“Parents have a choice — if they choose not to send their child to school, that can that make that choice,” Ms Palaszczuk said.

“But schools will remain open.

“Also, we know that the school holidays are coming up in a couple of weeks’ time. I want to send a clear message to people to stay in your state, and stay in your suburb. There are no school holidays. It is not about packing up the car and going to the beach for a picnic or going for a swim on the beach.”

Dr Young said schools that recorded a positive case of COVID-19 would have to take their own circumstances into account when deciding whether to reopen.

“Every school has got different arrangements, so you can’t just have one process,” Dr Young said.

“Whether or not the school reopens is up to that school.”

Case tally goes past 300

A total of 319 cases have now been recorded across Queensland.

Dr Young said one patient with COVID-19 was being treated in intensive care, and described that person as “unwell”.

“They are in ICU and are ventilated. I don’t have all the specific details,” Dr Young said.

Dr Young said the sharp rise in cases underscored the importance of adhering to social-distancing measures.

Government staffer tests positive

Meanwhile, it has been revealed contact tracing is underway within a busy Government department after a public servant based in an office in the Brisbane CBD tested positive for COVID-19.

Staff within the Department of Housing and Public Works were updated on the situation in an email from department deputy director-general Trish Woolley a week ago.

“We have traced staff members who have been in contact with this staff member and invoked business continuity arrangements in our service delivery network and senior executive team to ensure we continue to manage the implications of COVID-19 on the delivery of essential services,” she said in the email.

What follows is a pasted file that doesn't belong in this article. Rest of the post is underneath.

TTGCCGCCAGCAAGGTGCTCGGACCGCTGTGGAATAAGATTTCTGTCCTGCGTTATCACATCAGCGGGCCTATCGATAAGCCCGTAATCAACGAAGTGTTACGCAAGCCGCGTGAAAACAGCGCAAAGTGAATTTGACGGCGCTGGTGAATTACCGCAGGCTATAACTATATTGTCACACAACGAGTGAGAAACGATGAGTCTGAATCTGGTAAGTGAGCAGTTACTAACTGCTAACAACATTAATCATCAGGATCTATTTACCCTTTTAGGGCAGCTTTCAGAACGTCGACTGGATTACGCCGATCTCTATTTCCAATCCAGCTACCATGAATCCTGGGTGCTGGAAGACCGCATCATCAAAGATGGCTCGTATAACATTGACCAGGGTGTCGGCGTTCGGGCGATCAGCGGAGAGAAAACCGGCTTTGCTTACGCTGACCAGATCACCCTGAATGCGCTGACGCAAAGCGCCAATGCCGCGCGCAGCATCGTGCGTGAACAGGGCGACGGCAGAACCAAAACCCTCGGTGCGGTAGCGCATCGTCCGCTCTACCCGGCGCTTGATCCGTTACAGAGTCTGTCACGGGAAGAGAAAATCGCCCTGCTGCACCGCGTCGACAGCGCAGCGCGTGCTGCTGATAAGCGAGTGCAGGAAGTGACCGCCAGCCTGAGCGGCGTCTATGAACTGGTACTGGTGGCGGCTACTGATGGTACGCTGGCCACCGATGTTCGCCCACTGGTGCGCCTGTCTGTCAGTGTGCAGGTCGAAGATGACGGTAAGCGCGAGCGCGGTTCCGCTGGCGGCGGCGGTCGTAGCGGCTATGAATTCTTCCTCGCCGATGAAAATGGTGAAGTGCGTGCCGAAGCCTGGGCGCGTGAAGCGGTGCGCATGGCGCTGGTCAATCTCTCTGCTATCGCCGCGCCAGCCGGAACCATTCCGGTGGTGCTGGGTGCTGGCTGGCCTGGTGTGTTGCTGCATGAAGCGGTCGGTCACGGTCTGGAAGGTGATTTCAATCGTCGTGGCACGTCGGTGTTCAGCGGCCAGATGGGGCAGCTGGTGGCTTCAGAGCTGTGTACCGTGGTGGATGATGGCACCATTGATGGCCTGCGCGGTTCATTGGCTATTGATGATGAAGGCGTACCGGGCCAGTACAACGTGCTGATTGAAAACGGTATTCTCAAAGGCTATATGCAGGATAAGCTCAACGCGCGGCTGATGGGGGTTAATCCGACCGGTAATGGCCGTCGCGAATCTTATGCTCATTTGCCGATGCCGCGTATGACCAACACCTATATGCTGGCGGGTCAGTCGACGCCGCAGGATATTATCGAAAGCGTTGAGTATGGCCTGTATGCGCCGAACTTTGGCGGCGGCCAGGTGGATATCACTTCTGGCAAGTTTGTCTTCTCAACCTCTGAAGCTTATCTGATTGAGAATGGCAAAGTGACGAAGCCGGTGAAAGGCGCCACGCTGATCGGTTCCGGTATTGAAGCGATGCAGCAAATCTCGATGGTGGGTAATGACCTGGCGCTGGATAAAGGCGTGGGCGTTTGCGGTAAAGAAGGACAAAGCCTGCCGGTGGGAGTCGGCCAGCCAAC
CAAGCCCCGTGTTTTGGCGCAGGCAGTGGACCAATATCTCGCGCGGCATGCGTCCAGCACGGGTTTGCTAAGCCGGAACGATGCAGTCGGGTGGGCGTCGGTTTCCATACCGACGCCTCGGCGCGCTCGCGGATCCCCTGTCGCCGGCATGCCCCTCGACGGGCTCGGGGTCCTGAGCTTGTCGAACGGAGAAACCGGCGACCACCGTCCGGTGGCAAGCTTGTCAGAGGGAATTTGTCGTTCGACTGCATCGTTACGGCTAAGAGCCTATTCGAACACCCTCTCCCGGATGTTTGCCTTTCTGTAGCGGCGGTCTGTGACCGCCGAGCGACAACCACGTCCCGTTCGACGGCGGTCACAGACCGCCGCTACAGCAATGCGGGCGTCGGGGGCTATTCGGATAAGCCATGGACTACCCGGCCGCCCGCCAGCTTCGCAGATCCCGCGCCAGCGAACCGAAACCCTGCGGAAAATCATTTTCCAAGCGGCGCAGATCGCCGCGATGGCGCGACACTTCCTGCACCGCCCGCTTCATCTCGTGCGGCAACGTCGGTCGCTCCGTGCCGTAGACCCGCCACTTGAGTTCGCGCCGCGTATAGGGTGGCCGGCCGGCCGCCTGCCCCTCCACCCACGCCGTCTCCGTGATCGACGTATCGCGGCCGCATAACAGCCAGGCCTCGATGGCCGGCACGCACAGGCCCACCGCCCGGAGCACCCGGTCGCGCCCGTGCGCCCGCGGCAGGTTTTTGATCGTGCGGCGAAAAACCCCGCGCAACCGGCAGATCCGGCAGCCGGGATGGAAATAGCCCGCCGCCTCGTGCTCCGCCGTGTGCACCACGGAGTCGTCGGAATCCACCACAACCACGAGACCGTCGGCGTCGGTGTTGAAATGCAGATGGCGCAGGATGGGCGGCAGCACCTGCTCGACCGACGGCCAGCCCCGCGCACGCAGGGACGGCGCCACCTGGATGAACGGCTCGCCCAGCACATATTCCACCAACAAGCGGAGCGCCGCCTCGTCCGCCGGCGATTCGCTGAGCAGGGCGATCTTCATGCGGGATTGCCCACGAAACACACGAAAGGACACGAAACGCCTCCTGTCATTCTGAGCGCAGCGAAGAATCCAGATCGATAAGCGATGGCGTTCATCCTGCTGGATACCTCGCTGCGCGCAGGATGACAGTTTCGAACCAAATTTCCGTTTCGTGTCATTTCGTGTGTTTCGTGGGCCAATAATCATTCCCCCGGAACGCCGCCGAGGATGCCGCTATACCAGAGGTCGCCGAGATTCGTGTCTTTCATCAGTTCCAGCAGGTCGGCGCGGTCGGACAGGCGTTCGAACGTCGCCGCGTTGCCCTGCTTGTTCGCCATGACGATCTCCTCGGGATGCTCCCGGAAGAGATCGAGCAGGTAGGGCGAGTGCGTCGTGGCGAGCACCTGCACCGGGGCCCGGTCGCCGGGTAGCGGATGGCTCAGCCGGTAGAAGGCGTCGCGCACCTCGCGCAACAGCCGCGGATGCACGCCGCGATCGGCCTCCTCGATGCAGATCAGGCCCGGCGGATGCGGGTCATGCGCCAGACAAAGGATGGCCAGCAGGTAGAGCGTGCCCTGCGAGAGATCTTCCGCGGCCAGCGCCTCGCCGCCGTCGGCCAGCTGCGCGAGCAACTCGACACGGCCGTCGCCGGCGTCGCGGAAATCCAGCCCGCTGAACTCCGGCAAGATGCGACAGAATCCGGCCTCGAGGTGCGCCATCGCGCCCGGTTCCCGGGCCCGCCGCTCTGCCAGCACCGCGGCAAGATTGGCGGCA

Stay up-to-date on the coronavirus outbreak

“It is important to remember, that as part of any trace contacting that occurs, we are not looking for people the person may have passed on the street or in a shop, as the risk in these situations is extremely low.

“The same applies for a passing interaction in an office.”

The ABC understands several staff are still working in the office, despite raising health concerns.

Surge in cases ‘justifies’ venue closures, Minister says

The previous highest daily case total for Queensland was last Thursday, when 50 new patients were announced, with another 40 on Friday.

Health Minister Steven Miles said some hospitals in Queensland had begun rescheduling non-urgent surgeries, and urged people to keep donating blood.

“That is the highest single-day figure we’ve had so far, and it justifies the strong action that the Premier and other national leaders have taken overnight to restrict people from accessing large gatherings and events,” Mr Miles said.

Last night, following a meeting with state and territory leaders, Prime Minister Scott Morrison announced that from midday Monday places like pubs, indoor sporting venues and churches would be closed.

Mr Miles said Queensland Health had conducted 32,000 tests for COVID-19 so far.

What the experts are saying about coronavirus:

Video: Q+A: Coronavirus testing criteria slammed

(ABC News)

Source: https://www.abc.net.au/news

‘We’ve got to throw everything we’ve got at it’: Coronavirus vaccine to be fast-tracked in Queensland

Brisbane 4000

Queensland Premier Annastacia Palaszczuk has announced a $17 million package to fast-track a coronavirus vaccine developed in the state.

Key points:

  • The number of Queensland COVID-19 cases has risen to 259 after 38 more people tested positive
  • The state government has announced $17 million in funding to fast-track the development of a vaccine
  • The money is expected to cut the time a vaccine would be available for use by about six months

She said the funding would support the University of Queensland (UQ) as the only Australian organisation and one of six worldwide to be tasked to develop a vaccine against COVID-19 by the Coalition for Epidemic Preparedness Innovations.

It included:

  • $10 million from the Queensland Government
  • $3 million from the Federal Government
  • $3.5 million from the Paul Ramsay Foundation